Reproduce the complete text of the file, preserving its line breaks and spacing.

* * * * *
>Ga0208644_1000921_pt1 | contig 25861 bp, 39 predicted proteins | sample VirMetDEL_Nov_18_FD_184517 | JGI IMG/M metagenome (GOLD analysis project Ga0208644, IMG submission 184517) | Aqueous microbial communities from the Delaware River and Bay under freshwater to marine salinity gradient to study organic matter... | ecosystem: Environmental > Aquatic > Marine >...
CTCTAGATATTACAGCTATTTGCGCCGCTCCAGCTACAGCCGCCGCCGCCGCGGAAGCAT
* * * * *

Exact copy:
>Ga0208644_1000921_pt1 | contig 25861 bp, 39 predicted proteins | sample VirMetDEL_Nov_18_FD_184517 | JGI IMG/M metagenome (GOLD analysis project Ga0208644, IMG submission 184517) | Aqueous microbial communities from the Delaware River and Bay under freshwater to marine salinity gradient to study organic matter... | ecosystem: Environmental > Aquatic > Marine >...
CTCTAGATATTACAGCTATTTGCGCCGCTCCAGCTACAGCCGCCGCCGCCGCGGAAGCAT